In the period of 2003 to mid-2007, the investment world was relatively benign. Aside from investigations on backdating of options and a few minor scandals, we did not see the types of egregious behavior that tainted boardrooms and executive suites in 2001 and 2002. Certainly some credit is due to the legislative actions and increased scrutiny by both management and directors. However, some credit is also due to the strong performance of the Federal Reserve in managing growth and inflation, and availability of plentiful liquidity from investors. There just hadn’t been the high profile bankruptcies or major market disruptions that cause markets to re-price risk. Until late 2007, the sharp rise in commodity prices, excesses in the sub-prime mortgage markets and the war in Iraq didn’t bother the investment markets. At the same time, there were record sums of money committed to private equity, hedge funds and mortgage borrowers, along with increased reliance on a variety of complex, derivative-based transactions. Risk was added to portfolios right and left, all in search of continued high returns. In late 2007, risk came home! Where does this leave the typical director?

Directors of institutions and those who have responsibility for the oversight of their company’s pension plans – be they Defined Benefit or Defined Contribution – have been faced with an interesting dilemma. Financial markets have performed remarkably well, achieving an unusual feat in 2006 where virtually every market finished the year with gains. No doubt most directors were looking at rosy performance reports and feeling very good about the returns of their company’s portfolios. But, what types of issues were waiting to emerge in this environment? What were the right questions to ask to anticipate heavier seas? Where does one turn for direction? These are the issues we will touch on in this article.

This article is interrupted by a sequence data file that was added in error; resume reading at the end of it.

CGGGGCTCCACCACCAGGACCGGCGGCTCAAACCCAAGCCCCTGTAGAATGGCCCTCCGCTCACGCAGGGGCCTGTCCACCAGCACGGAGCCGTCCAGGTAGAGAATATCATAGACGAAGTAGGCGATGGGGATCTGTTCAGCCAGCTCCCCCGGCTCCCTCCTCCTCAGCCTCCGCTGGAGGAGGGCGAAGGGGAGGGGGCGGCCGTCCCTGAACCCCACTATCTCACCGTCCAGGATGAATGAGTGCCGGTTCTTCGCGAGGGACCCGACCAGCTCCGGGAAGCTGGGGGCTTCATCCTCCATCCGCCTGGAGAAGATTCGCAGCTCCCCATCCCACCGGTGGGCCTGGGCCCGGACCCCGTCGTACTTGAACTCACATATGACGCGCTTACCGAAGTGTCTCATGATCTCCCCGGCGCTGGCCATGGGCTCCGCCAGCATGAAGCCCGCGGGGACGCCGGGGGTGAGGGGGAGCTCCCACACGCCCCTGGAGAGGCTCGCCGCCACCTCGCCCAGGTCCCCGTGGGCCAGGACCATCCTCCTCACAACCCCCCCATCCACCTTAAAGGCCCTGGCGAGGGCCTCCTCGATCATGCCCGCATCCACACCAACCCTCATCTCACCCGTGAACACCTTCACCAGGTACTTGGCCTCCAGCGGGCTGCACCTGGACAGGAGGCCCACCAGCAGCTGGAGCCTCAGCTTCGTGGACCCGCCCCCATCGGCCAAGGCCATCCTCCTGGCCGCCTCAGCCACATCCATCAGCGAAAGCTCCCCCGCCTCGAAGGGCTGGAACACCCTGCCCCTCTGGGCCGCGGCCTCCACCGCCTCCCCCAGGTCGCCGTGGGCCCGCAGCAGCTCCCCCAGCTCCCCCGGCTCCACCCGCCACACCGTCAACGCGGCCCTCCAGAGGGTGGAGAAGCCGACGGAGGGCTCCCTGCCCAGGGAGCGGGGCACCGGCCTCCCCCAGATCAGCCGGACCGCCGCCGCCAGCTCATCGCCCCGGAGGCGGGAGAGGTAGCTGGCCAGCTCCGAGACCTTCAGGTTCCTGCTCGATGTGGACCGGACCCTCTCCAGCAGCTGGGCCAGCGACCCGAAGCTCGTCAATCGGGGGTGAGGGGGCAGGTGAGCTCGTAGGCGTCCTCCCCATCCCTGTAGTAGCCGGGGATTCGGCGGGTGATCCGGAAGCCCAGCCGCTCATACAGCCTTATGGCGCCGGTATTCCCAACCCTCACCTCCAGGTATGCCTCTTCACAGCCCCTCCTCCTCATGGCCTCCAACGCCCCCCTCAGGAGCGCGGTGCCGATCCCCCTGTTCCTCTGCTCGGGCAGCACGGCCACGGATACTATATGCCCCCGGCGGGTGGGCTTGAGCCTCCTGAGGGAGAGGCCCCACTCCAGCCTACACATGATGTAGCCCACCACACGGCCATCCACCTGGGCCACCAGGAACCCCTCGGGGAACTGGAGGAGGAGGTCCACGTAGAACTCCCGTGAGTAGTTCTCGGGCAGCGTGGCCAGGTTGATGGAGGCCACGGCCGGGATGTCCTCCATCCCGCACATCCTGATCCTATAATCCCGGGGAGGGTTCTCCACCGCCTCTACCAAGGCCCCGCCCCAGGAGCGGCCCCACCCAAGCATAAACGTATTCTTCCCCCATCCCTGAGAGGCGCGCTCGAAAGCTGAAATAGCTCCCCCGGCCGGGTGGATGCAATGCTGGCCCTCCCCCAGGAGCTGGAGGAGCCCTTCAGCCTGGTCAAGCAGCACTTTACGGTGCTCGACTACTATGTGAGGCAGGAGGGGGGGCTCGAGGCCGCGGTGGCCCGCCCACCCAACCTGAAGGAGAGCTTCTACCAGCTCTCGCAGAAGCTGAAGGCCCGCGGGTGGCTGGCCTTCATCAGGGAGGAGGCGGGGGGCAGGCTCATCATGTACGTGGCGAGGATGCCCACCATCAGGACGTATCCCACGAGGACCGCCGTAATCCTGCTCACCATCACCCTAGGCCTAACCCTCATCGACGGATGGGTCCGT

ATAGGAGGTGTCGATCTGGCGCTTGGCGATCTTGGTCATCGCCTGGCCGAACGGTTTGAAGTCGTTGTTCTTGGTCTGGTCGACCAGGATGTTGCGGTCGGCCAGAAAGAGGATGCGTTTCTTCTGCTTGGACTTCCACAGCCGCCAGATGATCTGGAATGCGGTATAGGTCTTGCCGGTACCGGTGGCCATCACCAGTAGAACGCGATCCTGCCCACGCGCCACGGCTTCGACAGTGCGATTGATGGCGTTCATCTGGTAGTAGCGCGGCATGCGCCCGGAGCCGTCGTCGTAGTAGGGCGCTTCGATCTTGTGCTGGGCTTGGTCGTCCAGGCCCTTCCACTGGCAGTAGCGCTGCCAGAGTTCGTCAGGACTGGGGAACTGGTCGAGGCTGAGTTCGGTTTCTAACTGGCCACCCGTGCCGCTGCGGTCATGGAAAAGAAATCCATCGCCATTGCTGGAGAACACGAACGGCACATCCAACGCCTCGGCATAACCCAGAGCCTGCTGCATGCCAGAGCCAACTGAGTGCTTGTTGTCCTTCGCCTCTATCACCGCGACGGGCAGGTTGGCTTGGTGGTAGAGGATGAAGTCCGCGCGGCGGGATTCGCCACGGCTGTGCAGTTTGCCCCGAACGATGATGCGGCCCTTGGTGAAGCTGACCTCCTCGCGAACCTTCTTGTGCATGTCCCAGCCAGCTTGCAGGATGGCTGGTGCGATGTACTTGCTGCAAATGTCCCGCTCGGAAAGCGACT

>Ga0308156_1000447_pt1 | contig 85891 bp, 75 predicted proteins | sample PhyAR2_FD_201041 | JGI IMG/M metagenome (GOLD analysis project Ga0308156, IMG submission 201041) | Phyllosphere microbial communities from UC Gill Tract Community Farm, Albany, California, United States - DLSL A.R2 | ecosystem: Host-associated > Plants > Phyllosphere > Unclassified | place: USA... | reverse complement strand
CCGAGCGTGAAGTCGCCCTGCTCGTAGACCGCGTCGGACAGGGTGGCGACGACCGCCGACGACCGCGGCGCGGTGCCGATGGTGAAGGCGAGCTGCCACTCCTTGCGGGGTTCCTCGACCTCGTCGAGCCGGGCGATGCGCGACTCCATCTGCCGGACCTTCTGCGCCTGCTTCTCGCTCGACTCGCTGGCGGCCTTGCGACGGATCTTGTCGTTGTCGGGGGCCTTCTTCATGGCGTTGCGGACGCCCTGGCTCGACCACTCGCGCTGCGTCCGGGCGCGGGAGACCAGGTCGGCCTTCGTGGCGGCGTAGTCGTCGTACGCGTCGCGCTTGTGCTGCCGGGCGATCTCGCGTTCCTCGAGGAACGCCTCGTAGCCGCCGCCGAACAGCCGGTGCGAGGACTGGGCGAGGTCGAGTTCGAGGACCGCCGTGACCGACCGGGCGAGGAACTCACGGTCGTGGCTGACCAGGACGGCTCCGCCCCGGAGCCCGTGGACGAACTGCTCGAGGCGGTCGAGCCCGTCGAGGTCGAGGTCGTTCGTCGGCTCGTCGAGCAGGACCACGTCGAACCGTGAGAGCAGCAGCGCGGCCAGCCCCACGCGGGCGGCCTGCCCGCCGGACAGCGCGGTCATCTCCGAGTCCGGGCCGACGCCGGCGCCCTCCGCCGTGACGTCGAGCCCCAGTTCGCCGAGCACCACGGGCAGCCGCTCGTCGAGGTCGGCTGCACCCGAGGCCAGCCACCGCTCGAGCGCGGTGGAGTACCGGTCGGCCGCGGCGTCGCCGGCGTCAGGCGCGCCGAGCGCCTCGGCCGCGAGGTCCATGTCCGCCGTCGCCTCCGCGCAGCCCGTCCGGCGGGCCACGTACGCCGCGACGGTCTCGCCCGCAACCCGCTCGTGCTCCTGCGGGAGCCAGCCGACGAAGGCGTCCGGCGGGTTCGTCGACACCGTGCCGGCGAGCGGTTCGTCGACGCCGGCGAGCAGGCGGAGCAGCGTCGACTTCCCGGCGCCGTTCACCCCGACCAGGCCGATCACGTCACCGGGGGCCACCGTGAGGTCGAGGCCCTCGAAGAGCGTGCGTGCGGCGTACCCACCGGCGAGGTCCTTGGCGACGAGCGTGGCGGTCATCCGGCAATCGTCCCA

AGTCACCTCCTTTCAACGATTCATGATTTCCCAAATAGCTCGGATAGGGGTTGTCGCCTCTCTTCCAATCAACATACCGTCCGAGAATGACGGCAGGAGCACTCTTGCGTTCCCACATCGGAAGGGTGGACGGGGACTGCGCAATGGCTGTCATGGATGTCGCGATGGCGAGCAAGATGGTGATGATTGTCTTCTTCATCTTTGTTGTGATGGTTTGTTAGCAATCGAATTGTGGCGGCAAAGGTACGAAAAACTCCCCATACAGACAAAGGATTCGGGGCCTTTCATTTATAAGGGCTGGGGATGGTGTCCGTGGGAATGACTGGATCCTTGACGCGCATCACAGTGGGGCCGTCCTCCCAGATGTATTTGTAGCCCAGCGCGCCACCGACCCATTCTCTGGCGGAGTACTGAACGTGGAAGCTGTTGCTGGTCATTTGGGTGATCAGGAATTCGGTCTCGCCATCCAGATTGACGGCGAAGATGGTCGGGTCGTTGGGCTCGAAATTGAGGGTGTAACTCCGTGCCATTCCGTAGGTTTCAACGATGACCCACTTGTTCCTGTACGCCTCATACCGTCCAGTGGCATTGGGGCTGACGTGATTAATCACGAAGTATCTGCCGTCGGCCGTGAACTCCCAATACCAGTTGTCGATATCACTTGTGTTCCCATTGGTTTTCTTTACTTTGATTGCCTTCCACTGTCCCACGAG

1. Review Investment Policy

Key concerns may come from a variety of factors, the majority of which were not widely anticipated. These may include currency dislocations, commodity shortages and price inflation, reductions in demand that put companies or industries into liquidity crisis, and the list goes on. The best way to protect against any of these disruptions is with a well-constructed investment policy, which clearly looks beyond the current market environment and considers the long-term risks and opportunities from many asset classes. The investment policy should also address the appropriate objectives of the entity, define risk and establish risk targets or a risk budget and deal with diversification of nonsystematic risk. Those include diversification by asset type, industry, and credit level exposure. This policy is within the purview of the board and should be reviewed – although not necessarily changed - at least annually. A well-constructed investment policy will specify frequency and minimum content of investment reporting, including performance relative to appropriate benchmarks, compliance with policy and identification of any violations. A few additional questions you should be asking might include the following:

  • What are the biggest risks in the portfolios and how do they affect the achievement of the objective?